Furthermore, the researchers found that expression of two key outer hair cell-specific genes was reduced in mice with the Ikzf2 mutation compared to those without. Both of these genes code for proteins that are required for electromotility, reinforcing helios as an important factor regulating outer hair cell functional maturation.
In the final part of the work, the team asked the question - What would happen if inner hair cells were made to express Ikzf2? Would this change their fate to become more like outer hair cells? They found that when inner hair cells were forced to produce helios, using a specially engineered virus, they showed reduced expression of inner hair cell-specific genes. In addition, they also displayed outer hair cell-like properties, such as increased expression of outer hair cell genes (including the two key outer hair cell-specific genes helios controls), and even electromotility. Crucially, this work provides evidence that we can manipulate cells and influence their fate in the ear.
Professor Steve Brown, one of the study authors and Director of MRC Harwell, commented: “The development of therapies for age-related hearing loss represents one of the big challenges facing medicine and biomedical science. Understanding the genetic programmes that are responsible for the development and maturation of sound-transducing hair cells within the inner ear will be critical to exploring avenues for the regeneration of these cells that are lost in abundance during age-related hearing loss.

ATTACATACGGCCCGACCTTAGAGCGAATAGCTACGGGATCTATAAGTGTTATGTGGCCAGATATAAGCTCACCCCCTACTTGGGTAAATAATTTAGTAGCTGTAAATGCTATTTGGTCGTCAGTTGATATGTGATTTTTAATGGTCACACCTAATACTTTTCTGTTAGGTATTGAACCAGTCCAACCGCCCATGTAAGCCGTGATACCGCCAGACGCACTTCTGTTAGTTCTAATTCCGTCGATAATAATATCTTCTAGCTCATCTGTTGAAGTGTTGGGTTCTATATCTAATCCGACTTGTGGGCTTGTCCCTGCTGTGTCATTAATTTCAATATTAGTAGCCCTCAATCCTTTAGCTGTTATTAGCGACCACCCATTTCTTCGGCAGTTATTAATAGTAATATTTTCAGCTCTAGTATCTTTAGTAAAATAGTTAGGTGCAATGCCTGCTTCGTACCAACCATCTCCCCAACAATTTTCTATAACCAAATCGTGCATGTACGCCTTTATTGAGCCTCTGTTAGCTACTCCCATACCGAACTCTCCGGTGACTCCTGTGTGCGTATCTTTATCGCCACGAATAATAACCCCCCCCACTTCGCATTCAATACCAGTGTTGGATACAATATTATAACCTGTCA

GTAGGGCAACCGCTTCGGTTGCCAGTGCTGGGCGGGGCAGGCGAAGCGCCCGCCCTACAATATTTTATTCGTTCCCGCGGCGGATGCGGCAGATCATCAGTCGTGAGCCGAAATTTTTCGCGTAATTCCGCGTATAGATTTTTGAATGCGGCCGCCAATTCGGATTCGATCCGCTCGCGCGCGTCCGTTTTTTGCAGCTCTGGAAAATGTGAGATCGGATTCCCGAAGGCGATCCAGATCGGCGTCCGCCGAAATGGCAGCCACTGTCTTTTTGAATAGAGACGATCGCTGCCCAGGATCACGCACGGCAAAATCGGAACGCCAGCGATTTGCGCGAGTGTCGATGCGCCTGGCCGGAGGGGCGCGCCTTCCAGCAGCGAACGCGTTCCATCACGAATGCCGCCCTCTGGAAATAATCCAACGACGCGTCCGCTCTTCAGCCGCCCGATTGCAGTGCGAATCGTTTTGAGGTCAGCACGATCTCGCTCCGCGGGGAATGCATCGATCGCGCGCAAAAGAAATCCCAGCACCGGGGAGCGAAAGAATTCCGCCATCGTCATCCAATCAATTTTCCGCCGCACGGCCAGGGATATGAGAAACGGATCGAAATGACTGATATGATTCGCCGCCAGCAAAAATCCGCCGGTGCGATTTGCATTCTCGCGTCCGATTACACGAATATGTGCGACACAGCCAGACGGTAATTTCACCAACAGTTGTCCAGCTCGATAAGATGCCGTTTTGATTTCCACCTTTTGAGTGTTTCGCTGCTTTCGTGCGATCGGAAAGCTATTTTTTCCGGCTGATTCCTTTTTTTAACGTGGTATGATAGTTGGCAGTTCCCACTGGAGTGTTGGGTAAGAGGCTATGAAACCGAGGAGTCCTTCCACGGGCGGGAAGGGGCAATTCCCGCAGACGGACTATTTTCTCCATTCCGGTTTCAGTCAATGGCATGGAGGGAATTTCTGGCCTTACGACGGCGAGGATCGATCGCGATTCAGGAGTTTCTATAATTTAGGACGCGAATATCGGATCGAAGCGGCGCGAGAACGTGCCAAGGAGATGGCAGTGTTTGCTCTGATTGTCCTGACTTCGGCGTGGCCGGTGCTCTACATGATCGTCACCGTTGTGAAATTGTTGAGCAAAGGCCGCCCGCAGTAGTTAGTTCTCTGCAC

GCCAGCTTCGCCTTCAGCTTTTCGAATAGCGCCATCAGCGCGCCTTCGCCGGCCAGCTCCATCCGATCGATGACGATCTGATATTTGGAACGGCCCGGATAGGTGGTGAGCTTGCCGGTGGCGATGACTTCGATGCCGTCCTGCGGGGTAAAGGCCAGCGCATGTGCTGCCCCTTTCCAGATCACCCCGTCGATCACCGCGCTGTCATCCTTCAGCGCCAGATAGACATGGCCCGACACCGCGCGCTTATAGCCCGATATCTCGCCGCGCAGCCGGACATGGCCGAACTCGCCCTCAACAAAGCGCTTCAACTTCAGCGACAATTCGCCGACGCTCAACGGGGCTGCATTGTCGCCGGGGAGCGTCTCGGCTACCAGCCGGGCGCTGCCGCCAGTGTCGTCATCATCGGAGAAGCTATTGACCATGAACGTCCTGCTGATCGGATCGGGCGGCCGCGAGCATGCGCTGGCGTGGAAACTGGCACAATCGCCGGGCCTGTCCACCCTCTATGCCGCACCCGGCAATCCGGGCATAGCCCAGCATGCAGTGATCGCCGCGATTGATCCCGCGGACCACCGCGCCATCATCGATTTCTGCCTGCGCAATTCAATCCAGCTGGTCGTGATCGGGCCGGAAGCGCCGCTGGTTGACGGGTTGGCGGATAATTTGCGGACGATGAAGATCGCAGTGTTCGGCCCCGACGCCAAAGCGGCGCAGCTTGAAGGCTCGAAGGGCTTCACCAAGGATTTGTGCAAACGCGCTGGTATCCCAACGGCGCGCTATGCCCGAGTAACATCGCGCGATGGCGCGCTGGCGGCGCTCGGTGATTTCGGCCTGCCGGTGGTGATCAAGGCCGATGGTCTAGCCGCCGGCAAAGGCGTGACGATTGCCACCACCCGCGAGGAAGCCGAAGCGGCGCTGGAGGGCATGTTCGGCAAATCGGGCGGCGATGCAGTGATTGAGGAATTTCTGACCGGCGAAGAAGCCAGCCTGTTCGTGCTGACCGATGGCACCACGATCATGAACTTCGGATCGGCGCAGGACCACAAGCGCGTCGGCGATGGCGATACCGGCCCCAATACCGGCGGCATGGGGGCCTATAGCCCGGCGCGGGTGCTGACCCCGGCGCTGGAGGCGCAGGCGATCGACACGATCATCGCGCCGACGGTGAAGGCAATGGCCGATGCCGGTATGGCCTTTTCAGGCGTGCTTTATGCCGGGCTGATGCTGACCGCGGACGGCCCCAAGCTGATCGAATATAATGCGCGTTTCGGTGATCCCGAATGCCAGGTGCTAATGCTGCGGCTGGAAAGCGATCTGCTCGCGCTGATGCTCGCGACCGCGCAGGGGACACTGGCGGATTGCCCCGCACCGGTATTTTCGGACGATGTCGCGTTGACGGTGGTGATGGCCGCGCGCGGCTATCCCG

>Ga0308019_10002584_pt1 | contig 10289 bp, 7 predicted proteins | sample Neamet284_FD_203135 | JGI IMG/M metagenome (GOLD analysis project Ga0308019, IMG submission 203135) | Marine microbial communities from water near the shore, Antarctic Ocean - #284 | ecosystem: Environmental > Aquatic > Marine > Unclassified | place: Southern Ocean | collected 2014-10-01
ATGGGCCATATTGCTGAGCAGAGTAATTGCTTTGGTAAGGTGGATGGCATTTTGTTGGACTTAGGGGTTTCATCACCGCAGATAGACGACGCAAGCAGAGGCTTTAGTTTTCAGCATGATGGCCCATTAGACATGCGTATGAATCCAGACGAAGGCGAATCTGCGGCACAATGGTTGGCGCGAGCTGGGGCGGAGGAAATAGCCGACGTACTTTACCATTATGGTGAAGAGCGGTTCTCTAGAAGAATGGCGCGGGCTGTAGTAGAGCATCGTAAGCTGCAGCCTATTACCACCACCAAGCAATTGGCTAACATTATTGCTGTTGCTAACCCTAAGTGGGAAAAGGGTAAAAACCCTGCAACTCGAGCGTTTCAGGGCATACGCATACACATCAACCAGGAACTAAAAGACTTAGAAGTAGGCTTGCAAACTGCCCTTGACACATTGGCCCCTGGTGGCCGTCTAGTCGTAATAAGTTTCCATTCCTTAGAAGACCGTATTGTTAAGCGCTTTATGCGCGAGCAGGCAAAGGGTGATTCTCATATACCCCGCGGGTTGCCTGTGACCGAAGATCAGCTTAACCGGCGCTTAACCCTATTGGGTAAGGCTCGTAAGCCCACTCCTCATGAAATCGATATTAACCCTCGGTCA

“The teams from the University of Maryland and MRC Harwell have given us the first insights into that programme. They have identified a master regulator, Ikzf2/helios, that controls the programme for maturation of outer hair cells. Now we have a target that we can potentially use to induce the production of outer hair cells within damaged inner ears, and we are one step closer to offering treatments for this disabling condition.”
This research represents a vital first step in identifying the regulatory factors that are required for hair cell specialisation and could be used to direct stem cell development in therapy. Further work is now needed in order to identify additional factors that may be involved in regulating inner hair and outer hair cell development. Going forward, the helios transcription factor may eventually form part of a ‘cocktail’ of regulatory factors, which could be used in stem cell therapy to create new outer hair cells, replace damaged cells and ultimately help repair hearing loss.
In the UK, one in six people have a hearing deficit, with the elderly being most commonly affected. Age-related hearing loss is a worldwide problem and it is predicted by 2050 that more than 900 million people will suffer this condition. Experiencing hearing loss can have a profoundly negative impact on a person’s quality of life, both socially and economically.
This article is adapted from content supplied by MRC Harwell.